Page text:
The Belgian Warmblood has achieved considerable success in a relatively short period of time, considering it is a “new” breed. It has been purpose-bred for competitive dressage and showjumping, and excels at both. The Bavarian Warmblood, not one of the most well-known of Germany’s competition horses, is based on the Rottaler, one of the oldest breeds in Europe. It thus traces back to the 11th century.

Belgian Warmblood
Belgium has traditionally specialised in the production of big, powerful, heavy agricultural horses such as the Brabant. However, the emphasis has now shifted to equestrian competition and many Belgian breeders concentrate on warmblood riding horses, producing over 4,500 foals every year. The breed has a good performance record in international competition and is sold all over Europe.

Breed History
The history of the breed begins in the 1950s when the lighter, cleaner-legged Belgian farm horse was crossed with the Gelderlander , to produce a heavyweight riding horse. This cross to a predominantly coldblood background was reasonably successful, producing substantial, everyday animals that were strong and reliable although neither overly talented nor particularly gymnastic.

The Gelderlander cross was discontinued about 10 years later, once it had provided a good base for improvement. It was replaced by the Holsteiner and the more athletic Selle Francais both of which are noted for their straight, rhythmic action.

It became more and more apparent that if the quality, scope, and freedom of action were to be improved it would be necessary to bring in Thoroughbred blood The Anglo-Arab and a Dutch Warmblood cross both sound horses with calm dispositions, were also introduced. This has produced a powerful, straight-moving horse of about 1.68 m (16.2 hh), possessed of great agility, good limbs, sound feet, and a calm temperament, well able to cope with the stress of competition. The coat can be any solid colour.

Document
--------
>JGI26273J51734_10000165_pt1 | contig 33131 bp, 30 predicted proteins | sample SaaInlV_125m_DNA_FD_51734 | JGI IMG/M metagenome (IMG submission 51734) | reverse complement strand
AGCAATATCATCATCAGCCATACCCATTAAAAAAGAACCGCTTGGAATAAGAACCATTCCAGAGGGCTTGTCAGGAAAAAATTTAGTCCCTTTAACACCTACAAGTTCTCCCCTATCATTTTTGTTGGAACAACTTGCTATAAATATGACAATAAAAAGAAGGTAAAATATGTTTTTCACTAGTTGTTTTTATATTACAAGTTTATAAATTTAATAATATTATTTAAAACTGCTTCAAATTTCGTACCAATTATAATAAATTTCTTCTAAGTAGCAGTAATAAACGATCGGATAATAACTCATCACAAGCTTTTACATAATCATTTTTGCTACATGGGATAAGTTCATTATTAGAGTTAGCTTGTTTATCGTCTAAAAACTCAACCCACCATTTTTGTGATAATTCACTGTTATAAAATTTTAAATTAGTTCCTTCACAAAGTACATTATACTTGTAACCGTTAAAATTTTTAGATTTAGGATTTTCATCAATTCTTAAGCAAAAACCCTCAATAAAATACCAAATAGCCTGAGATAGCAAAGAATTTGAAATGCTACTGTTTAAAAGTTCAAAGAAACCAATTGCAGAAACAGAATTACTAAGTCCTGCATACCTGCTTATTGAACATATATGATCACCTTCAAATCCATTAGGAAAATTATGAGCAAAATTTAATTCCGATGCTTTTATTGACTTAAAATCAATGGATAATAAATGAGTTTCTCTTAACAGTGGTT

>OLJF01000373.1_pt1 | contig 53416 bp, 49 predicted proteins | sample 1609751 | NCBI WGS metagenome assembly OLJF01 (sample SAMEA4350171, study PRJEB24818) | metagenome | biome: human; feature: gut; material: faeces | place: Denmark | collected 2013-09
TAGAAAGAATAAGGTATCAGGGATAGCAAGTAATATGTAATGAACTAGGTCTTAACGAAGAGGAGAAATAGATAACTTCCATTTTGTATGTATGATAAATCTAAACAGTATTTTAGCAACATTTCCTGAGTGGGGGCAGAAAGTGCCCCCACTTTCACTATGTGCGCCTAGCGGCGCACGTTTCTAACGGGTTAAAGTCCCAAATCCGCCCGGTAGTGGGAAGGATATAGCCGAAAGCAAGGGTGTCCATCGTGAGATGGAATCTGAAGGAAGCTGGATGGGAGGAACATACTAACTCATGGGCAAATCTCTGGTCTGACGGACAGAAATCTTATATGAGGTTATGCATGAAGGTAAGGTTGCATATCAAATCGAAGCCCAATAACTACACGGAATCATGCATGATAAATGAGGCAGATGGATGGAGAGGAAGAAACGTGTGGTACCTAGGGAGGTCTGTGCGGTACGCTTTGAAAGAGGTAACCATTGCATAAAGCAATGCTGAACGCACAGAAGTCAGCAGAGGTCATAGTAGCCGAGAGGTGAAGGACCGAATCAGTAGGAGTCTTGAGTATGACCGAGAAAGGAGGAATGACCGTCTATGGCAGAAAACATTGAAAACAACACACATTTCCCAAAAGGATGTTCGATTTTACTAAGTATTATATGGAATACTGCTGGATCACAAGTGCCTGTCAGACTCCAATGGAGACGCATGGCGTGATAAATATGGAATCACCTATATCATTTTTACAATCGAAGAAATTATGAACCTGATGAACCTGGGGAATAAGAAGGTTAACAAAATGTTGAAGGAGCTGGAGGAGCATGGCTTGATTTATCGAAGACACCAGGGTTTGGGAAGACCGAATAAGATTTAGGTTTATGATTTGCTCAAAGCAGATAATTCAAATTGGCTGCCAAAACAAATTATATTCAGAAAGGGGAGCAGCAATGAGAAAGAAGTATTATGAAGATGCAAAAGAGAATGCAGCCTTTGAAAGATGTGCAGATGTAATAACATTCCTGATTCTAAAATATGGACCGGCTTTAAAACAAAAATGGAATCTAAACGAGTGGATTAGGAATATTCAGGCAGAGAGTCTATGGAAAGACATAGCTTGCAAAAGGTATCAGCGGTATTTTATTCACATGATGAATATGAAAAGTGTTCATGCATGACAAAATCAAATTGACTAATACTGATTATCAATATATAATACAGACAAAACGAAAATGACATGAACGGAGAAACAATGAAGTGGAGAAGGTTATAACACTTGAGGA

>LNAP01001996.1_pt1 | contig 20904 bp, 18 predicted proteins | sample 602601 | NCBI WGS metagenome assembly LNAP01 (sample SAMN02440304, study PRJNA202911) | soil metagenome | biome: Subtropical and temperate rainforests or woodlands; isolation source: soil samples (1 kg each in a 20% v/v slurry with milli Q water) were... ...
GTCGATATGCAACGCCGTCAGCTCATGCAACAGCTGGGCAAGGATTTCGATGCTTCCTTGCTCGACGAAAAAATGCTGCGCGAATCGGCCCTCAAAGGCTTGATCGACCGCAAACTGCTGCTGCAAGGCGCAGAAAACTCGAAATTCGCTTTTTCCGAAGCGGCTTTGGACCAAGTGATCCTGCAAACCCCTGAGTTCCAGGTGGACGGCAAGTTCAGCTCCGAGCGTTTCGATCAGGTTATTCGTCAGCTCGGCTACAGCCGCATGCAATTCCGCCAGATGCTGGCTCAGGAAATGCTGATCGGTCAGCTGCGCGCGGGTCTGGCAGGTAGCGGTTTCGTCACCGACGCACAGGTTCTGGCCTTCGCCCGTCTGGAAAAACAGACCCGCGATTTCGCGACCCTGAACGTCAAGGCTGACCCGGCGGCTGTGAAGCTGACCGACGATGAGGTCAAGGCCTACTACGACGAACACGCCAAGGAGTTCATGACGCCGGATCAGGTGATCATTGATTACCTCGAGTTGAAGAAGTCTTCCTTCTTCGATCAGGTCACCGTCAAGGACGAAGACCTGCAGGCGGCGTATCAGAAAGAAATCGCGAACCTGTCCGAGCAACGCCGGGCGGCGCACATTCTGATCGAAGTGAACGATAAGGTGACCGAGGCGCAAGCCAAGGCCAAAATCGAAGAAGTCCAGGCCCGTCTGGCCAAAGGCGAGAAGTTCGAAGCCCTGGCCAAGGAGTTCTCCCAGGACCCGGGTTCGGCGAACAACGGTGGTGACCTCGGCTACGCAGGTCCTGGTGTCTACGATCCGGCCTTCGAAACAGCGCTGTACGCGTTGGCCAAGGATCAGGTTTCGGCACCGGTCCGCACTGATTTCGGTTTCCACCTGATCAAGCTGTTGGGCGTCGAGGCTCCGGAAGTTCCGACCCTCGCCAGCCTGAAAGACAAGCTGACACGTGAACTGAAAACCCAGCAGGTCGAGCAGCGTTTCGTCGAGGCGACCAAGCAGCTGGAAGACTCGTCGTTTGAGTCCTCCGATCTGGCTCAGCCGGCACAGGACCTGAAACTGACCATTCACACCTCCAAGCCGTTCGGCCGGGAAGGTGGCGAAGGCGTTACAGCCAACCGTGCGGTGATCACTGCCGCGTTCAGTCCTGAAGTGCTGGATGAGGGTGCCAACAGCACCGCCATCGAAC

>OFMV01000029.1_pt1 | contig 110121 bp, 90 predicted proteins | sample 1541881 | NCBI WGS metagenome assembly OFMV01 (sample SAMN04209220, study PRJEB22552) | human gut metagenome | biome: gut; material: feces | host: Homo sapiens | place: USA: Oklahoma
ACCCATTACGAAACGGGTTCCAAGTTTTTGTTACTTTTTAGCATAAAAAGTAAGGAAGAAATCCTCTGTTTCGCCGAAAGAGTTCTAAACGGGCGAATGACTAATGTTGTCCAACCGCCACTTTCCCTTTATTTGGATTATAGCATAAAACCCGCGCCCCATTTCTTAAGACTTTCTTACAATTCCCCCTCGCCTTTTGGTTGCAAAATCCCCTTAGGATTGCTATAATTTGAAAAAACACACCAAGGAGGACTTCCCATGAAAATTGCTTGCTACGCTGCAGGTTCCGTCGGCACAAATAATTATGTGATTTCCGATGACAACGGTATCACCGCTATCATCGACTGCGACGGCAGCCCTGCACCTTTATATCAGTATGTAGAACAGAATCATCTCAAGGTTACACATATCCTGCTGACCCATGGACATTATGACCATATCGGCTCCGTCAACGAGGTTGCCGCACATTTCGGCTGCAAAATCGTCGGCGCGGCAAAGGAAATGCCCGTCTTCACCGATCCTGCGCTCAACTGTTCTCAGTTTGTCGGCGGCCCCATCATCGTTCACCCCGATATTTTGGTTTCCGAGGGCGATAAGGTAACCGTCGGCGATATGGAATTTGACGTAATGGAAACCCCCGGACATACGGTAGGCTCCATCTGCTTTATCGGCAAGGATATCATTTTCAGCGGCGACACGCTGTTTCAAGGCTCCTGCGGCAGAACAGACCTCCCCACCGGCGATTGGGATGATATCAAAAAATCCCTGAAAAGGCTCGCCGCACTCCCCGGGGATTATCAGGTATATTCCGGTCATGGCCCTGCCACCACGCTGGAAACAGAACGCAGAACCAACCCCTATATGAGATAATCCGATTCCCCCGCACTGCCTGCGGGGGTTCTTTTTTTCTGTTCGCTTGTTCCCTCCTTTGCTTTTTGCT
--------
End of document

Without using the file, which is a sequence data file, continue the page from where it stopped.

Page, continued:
Whilst rarely seen in Australia and without their own breed association, the Belgian Warmblood has been used by a small amount of Australian Sport Horse Breeders in the breeding programmes.

The Bavarian Warmblood’s ancestor, the old chestnut Rottaler, was bred in the fertile valley of the Rott, an area that was noted for the excellence of its horses in the past. By the time of the Crusades in the 11thcentury Oldenburgers were used to give the Bavarian more substance and the foundation was laid for the modern competition horse.

With the introduction of Thoroughbred blood later on, the heavily built Rottaler gave way to a lighter, though still strongly built, horse averaging about 1.63 m (16 hh). The modern Bavarian (“Rottaler” was discontinued in the 1960s) is an attractive horse, with the traditional Rottaler chestnut colouring. He is deep through the girth and stands on short, strong legs with well-proportioned bone measurements. As usual, emphasis is placed on temperament and the horses undergo performance tests.

Bavarians are well-suited for dressage and jumping competitions at international level, but like many other warmbloods they are not great gallopers and in consequence are less good as cross-country

They are yet to be seen in Australia either in competition or as part of any sporthorse breeding programme.